Types Of Spear Fishing Tool In Drilling
There are many types of releasing spears, but the most popular ones are:
- Bowen Full Circle
- Houston Engineers rotating and releasing spear.
Bowen Itco Releasing Spear Fishing Tools
Running the spear into the fish, causing the grapple to be pushed up, operates the Bowen Itco releasing spear. The grapple gets tighter as it goes into the fish. When the spear is picked up, the grapple is pulled down on the tapers of the spear. The harder the spear is pulled, the tighter the grapple will bite. Below is the running procedure for such type:
- Slowly lower the string until the spear has entered the fish to the desired depth or the stop sub.
- If the fish is not caught, rotate one full turn to the left to make sure that the grapple is still in the catch position. This turns the mandrel down through the grapple, putting the grapple in the catch position. A straight pull will then wedge the grapple into positive engagement with the fish.
- Bump down with the bumper jars and/or the weight of the fishing string to break the engagement.
- Rotate one round to the right at the tool. This moves the mandrel upward through the grapple, forcing the grapple down against the release ring and putting the spear in the release position.
- If the spear does not release, bump down again then simultaneously rotate to the right while elevating the string until the spear is clear of the fish.
Bowen Full Circle Releasing Spear
The Bowen Full Circle Releasing Spear is a good tool to use for ensuring positive internal engagement over a long section of a fish. The design of the full circle slips and the effect of the tapers of the body on the slips cause the expansion strain to be distributed evenly over a long vertical section and virtually over the entire inner circumference of the fish. Below are the procedures for running the such tool:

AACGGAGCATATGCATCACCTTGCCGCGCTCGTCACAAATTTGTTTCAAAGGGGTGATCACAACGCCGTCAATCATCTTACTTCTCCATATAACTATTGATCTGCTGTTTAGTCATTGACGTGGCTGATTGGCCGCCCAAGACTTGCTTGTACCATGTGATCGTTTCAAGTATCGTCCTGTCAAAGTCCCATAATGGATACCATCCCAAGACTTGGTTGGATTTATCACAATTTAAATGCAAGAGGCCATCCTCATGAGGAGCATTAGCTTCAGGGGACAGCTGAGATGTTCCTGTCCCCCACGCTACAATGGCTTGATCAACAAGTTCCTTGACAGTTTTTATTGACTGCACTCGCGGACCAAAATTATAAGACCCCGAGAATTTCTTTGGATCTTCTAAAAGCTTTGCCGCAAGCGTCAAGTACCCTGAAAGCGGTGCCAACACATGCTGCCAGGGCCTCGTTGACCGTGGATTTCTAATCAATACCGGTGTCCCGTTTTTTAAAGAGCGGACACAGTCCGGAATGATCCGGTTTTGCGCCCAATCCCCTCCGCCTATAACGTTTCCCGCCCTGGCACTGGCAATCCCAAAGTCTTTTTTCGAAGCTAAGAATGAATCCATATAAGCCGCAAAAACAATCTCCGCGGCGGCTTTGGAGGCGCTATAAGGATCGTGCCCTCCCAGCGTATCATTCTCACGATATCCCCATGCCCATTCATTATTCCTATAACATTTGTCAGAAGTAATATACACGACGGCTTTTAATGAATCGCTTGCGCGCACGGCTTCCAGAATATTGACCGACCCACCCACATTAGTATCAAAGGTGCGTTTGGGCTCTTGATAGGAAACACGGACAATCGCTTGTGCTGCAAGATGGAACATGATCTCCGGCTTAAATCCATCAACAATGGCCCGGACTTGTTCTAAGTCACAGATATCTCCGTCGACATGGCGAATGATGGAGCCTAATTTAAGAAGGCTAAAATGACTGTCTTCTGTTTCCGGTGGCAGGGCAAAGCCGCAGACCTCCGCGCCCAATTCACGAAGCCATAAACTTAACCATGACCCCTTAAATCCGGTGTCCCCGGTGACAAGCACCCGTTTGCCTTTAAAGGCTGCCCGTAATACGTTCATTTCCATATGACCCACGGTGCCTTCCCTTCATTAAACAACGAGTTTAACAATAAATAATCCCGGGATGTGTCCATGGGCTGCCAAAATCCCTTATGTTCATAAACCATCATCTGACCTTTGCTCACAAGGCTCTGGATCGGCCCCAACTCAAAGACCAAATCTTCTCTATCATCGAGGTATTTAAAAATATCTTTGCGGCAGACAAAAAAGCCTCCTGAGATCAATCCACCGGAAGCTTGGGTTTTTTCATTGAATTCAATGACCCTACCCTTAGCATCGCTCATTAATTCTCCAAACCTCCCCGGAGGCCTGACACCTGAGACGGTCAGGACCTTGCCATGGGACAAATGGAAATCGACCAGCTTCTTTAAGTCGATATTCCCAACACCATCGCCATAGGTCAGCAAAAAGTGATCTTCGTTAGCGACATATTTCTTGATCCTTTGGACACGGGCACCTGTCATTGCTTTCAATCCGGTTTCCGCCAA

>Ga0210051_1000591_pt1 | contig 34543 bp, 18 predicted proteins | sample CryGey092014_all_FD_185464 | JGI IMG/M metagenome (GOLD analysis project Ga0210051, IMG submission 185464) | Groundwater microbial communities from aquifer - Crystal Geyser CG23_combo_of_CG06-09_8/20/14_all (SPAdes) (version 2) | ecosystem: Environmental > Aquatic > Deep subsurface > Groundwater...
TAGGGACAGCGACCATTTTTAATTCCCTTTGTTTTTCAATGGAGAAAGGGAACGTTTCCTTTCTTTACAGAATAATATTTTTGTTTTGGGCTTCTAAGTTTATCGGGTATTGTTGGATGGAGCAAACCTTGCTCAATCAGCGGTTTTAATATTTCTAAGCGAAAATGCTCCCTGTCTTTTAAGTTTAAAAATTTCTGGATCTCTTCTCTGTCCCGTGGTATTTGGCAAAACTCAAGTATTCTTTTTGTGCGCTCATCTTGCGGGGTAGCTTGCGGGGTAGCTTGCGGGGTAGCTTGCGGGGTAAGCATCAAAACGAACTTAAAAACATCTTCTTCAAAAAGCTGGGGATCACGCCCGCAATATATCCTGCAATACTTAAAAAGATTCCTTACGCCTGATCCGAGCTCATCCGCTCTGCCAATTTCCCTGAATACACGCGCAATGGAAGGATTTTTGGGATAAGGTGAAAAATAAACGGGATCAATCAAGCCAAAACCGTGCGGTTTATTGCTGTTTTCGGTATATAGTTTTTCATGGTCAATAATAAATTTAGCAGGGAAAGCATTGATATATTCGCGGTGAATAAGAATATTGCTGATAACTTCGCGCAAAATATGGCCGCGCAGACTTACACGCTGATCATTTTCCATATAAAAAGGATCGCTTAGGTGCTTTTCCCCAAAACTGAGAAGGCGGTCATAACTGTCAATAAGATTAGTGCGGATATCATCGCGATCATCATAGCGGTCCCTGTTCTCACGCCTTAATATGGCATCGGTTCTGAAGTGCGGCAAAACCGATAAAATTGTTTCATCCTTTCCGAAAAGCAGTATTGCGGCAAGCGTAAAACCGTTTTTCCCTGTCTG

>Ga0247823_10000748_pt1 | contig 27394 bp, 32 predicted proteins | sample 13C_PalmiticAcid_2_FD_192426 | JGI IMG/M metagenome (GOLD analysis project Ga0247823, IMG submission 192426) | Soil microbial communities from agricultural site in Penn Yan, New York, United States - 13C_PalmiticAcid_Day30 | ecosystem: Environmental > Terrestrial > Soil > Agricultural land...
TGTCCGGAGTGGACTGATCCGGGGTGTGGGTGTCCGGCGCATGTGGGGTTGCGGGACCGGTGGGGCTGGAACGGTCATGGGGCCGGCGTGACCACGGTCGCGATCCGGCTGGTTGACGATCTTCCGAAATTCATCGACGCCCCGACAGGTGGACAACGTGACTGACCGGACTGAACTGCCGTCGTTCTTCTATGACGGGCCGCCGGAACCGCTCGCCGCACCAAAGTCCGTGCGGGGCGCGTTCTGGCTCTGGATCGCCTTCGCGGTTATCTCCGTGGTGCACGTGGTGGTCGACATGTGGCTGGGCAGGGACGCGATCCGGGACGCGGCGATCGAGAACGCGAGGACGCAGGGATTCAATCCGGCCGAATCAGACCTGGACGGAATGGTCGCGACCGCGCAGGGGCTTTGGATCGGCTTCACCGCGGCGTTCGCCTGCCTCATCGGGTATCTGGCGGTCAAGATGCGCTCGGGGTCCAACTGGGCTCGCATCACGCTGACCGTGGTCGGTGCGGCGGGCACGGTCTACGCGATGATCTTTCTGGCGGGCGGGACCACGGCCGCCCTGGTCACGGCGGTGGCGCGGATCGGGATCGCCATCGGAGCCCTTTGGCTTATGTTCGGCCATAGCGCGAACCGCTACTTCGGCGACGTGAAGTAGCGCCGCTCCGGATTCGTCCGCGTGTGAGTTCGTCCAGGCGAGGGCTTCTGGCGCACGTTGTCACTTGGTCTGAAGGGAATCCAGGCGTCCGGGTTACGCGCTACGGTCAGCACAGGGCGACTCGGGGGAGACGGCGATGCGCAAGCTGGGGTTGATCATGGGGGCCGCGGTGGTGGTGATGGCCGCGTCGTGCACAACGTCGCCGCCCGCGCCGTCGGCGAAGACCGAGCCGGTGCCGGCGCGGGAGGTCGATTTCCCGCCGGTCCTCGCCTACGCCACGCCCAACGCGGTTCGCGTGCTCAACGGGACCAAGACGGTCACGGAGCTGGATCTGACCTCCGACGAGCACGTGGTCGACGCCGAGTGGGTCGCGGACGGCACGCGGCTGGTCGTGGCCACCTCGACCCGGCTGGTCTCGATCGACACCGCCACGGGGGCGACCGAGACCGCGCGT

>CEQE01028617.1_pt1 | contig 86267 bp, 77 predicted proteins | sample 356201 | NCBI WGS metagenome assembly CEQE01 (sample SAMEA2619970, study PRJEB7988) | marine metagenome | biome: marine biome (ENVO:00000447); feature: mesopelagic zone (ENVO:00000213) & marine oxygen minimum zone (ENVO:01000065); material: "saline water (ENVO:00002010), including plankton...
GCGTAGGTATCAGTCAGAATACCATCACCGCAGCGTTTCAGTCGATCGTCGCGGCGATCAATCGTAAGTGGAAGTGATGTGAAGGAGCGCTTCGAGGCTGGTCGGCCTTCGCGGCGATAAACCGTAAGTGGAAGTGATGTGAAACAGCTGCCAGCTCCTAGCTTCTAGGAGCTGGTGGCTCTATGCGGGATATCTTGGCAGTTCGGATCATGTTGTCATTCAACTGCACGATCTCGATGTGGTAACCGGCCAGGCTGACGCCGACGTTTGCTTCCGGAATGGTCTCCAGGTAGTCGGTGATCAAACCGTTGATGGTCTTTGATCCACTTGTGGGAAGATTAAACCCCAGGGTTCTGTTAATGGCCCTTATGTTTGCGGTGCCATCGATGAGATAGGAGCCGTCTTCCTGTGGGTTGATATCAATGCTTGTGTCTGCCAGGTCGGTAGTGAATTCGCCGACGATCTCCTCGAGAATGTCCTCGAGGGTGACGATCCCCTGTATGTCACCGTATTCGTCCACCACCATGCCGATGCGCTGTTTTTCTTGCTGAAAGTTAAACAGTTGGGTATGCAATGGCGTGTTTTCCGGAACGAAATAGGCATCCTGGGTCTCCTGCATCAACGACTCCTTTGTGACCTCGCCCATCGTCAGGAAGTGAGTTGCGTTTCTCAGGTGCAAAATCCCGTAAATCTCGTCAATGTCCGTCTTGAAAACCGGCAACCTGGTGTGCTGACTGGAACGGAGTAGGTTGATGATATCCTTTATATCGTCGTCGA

- Lower the fishing string until the spear has entered the fish to the desired depth.
- Rotate the string at least 1/6 turn to the left and then pull on the fish by raising the fishing string.
- To release the fish, bump down and rotate 1/6 turn to the right and pick up.
Houston Engineers Spear
The Houston Engineers Releasing Spear consists of:
- bull nose nut
- releasing ring.
All of the components of the Houston Engineers Releasing Spear are locked together and cannot unscrew in the hole. However, even after high torque loads in either direction, this spear can be disassembled by hand for field maintenance. Full bore is maintained in all sizes to facilitate the use of wireline equipment. Only one part, the slip, is exposed to extreme wear. Below are the procedures for running the such tool:
- Run the spear in the hole in the catch position. IF you do not engage the fish, THEN rotate the spear one round to the left to reset the tool in the catch position.
- Pull up to set the slip in the fish. Note: If torque is required, pull 30,000 to 40,000 pounds to set the slip securely, then slack off to 3,000 pounds over pull. Torque can then be applied in either direction.